Thursday, July 27, 2017

Tom Villard Memorial Bake

This dish of sausages, eggs, noodles and spinach is much easier than it looks at first. All healthy and great tasting. Chose any sausage you like. Slave has just found one that grabbed my attention called “Bedder with Cheddar”!

Tom was not only an actor but a true LGBT hero and AIDS activist when most of Hollywood was still hiding from the obvious. He deserves to be remembered not only for his body of work but his efforts when we needed it the most.

3 pieces of sausages
2 tablespoons butter
1 yellow onion, minced
1 clove garlic, minced
1 5oz package of washed fresh spinach
Salt and white pepper to taste
¼ teaspoon ground nutmeg
1 cup heavy cream
¼ package of wide noodles
6 eggs
shredded Asiago cheese


Chop the onion, mince the garlic and cut the sausages in half.

Cook the noodles as the package directs, drain and set aside while you are preparing the next steps.

As a personal preference, I choose to remove the stems from the spinach. 

In a large sided fry pan over medium-high heat, saute the sausages with chopped onion for about 8 minutes. Remove meat & onions to a paper towel lined plate.

Add butter to grease in pan. Add spinach in handfuls stirring each into the skillet. They will wilt down quickly and allow room for another handful. Keep adding until all is in the pan and the spinach is warmed through.

Add the ½ cup of heavy cream, salt & nutmeg, mix well. Stir for about 8 minutes until the sauce thickens. Add the 2 oz low fat cream cheese and garlic and cook an additional minute while stirring.

Cover and lower heat as you prepare the baking dish.

Preheat oven to 350 and spray an 8 x 8 baking dish.

In a large bowl mix 6 eggs, butter, salt & pepper, and half & half with a whisk.

Place the cooked noodles into the sprayed pan. Pour in the egg mixture and tap the dish to make sure the eggs are all the way through the noodles.

Spoon the spinach mixture over the top and place the sausages on that.

Sprinkle with asiago cheese and bake for about 45 minutes. Or until firm. Let sit for 5 minutes and serve from baking dish.
Serve with a simple green vegetable as a side.

So Happy to be serving my Master Indy


To satisfy and restore.
To nourish, support and maintain.
To gratify, spoil, comfort and please,
to nurture, assist, and sustain
..I cook!

Please buy slave's cookbook:

The Little Black Book of Indiscreet Recipes 


Tom Villard 


Tom Villard appeared throughout his career in the late 1980’s and early 90’s on television, in feature films, and on stage around the country. He was featured in situation comedies, episodic TV series, and had leading roles in lower and mid-range budgeted features.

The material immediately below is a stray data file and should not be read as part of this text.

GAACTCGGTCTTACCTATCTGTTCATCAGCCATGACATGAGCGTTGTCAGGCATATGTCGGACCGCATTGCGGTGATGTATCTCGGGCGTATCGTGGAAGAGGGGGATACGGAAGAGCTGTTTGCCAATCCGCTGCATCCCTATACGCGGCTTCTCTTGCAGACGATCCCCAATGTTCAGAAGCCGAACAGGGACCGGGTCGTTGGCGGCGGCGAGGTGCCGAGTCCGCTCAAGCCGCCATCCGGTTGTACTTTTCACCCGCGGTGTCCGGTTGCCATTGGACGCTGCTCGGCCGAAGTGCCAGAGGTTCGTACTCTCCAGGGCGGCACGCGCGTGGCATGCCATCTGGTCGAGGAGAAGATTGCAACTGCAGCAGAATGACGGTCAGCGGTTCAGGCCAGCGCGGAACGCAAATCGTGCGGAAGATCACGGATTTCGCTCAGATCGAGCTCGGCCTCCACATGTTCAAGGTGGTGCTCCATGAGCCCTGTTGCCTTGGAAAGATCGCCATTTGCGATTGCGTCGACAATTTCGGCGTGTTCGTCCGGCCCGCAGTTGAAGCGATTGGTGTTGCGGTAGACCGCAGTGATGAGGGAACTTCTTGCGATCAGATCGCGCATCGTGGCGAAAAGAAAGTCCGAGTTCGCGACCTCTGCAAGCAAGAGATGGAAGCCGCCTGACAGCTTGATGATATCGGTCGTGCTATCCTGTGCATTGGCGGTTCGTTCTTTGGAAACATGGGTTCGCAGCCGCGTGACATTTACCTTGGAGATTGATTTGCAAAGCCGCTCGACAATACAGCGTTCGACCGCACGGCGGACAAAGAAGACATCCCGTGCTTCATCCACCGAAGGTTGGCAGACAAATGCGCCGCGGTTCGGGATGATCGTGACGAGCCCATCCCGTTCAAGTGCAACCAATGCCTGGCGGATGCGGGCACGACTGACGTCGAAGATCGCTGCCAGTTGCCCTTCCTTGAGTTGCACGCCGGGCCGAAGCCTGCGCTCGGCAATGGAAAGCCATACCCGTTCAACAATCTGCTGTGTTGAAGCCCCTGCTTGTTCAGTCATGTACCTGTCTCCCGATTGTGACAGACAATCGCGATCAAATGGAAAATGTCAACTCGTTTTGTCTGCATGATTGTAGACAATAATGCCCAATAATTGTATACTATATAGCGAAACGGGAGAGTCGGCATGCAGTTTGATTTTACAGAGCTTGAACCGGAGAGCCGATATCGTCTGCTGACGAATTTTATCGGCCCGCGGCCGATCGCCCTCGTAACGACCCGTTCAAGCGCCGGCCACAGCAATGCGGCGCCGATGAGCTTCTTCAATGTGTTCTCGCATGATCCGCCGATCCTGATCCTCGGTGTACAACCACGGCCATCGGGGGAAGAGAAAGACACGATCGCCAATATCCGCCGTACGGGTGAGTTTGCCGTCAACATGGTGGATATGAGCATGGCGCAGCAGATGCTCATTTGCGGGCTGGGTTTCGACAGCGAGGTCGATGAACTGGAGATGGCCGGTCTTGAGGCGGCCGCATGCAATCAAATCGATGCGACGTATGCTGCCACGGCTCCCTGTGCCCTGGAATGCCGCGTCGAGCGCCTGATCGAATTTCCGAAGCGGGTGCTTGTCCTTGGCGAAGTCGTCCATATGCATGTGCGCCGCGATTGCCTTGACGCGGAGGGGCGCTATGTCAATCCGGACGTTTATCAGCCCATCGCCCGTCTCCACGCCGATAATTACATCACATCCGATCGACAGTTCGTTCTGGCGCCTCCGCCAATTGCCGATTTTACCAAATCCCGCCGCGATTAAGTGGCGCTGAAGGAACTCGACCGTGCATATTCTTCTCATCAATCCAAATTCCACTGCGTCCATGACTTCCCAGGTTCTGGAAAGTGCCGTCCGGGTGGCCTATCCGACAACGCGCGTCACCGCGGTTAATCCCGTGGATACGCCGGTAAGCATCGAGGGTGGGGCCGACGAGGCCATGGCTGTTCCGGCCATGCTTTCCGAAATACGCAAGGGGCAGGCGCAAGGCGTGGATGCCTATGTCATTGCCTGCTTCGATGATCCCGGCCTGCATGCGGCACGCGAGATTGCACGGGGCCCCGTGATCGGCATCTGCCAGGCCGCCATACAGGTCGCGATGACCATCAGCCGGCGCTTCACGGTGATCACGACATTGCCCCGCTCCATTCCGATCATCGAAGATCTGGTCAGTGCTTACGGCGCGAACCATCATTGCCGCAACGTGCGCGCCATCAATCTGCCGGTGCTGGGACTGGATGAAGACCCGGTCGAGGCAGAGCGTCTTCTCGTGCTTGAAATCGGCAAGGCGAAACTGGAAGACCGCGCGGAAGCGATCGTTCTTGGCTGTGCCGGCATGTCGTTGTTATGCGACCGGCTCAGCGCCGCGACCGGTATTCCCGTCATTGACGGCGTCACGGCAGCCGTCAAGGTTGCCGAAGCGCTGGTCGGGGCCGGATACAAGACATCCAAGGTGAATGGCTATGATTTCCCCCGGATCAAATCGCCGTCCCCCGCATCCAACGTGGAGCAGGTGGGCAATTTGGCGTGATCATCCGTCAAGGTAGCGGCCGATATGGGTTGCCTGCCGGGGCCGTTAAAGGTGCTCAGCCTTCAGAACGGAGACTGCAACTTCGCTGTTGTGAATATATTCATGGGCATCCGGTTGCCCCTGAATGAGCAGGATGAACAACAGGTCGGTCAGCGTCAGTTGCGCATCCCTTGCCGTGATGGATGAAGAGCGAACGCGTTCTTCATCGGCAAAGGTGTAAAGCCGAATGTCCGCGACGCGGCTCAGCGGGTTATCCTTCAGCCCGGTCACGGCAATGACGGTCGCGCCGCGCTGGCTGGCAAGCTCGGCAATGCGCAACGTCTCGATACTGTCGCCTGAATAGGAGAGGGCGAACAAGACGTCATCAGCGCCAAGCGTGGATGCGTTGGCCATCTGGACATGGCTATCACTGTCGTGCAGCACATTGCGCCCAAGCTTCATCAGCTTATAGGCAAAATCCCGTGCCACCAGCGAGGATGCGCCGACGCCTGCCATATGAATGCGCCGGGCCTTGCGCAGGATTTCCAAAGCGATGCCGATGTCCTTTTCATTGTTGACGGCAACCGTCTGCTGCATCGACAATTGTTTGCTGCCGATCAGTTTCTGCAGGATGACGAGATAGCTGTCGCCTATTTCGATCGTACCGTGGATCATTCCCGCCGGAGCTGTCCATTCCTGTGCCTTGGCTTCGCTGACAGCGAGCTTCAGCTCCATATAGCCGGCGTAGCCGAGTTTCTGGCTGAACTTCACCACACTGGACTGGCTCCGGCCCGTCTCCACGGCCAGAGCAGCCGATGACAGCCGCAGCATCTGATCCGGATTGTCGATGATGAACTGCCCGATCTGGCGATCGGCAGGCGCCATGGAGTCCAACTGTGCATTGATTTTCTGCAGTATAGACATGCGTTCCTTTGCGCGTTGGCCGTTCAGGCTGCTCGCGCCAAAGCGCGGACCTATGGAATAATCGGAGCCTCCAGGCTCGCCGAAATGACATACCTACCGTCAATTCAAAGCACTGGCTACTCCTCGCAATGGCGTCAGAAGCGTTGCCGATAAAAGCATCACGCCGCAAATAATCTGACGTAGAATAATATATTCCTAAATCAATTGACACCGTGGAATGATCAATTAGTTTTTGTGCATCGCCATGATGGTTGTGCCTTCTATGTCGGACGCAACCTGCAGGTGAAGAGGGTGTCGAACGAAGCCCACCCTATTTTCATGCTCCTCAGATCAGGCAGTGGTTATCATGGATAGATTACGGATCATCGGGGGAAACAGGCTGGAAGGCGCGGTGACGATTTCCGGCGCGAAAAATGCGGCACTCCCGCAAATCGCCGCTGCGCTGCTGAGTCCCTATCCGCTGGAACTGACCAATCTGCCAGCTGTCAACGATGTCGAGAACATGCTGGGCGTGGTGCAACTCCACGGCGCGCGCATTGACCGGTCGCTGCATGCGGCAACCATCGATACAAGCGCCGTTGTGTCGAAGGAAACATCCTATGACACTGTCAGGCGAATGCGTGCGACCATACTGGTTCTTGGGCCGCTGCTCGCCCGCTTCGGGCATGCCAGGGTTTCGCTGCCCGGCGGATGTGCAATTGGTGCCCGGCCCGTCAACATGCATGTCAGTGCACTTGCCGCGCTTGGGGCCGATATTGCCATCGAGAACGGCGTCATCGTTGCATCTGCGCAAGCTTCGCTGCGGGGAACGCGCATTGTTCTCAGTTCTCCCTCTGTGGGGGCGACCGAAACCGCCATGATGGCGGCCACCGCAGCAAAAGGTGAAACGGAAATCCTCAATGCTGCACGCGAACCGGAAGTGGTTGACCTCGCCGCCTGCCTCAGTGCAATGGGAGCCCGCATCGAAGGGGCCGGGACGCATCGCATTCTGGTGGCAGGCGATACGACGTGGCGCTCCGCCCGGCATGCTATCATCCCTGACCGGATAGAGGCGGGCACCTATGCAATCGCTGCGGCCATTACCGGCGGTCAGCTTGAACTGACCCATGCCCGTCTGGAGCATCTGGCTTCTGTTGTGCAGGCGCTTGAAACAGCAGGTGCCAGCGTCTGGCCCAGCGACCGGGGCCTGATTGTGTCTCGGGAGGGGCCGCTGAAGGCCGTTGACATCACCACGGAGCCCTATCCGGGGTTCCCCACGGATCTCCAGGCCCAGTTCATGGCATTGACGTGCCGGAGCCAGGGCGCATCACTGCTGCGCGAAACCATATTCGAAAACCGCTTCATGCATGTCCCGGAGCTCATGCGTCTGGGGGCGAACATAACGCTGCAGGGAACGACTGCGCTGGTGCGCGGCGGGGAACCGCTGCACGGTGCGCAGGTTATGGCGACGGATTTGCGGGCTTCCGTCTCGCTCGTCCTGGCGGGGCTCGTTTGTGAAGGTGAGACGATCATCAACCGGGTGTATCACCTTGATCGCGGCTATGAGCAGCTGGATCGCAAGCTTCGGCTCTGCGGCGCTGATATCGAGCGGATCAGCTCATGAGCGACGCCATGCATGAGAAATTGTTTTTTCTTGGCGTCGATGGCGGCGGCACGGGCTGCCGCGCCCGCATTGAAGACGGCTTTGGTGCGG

At the peak of his career Villard was given featured supporting roles in big-budget studio fare, such as Clint Eastwood’s Heartbreak Ridge, and My Girl.

Villard was born in Hawaii and grew up in New York. He attended Allegheny College, before moving to New York City to attend the Lee Strasberg Theatre and Film Institute and the American Musical and Dramatic Academy in the early 1970s.

In 1980 Villard moved to Los Angeles and soon started landing roles on television and in movies.

Toward the end of his life, Villard became one of the few actors in Hollywood in the early 1990s who chose to be open about his homosexuality, and the challenge of living with HIV and AIDS.

While most of Hollywood was still in the closet, Villard decided to take a stand.

In February 1994, Villard made an unprecedented appearance on Entertainment Tonight, acknowledging to "...more than 13 million viewers that he was gay, that he had AIDS, and that he needed some help."

By December of that year Villard said: "An awful lot of people suddenly wouldn't let me in the door for auditions. I started speaking a couple of months ago about living with AIDS and having hope," he said. "It feels a little more useful than things (I've done) in the past."

He went on to explain that since his appearance on E.T., a whole other group of people had come forward to welcome him.

Bill Melamed, Villard’s manager added: “I am particularly proud of him. There wasn’t a choice here whether he could have hidden it. Plenty of people have KS, but it’s on their feet. He made a decision that was courageous in any walk of life, but it doesn’t surprise me. He has one of the most open spirits.”

On November 14, 1994, Tom Villard died at the age of 40 of AIDS related pneumonia  He was survived by his partner Scott Chambliss.

As a tribute to him, a non-profit foundation was created by his partner, A close friend, and his friend and chiropractor. The Tom Villard Foundation was a Silver Lake community-based effort which engaged local businesses to provide free goods and services for community members living with AIDS.

The beneficiaries were the client base of the former Silver Lake AIDS support organization, Being Alive. The Tom Villard Foundation no longer exists. Being Alive is now headquartered in West Hollywood

Tom Villard’s bravery and courage during those dark days as he faced unbeatable odds makes him a true hero. One that should not be forgotten.

No comments:

Post a Comment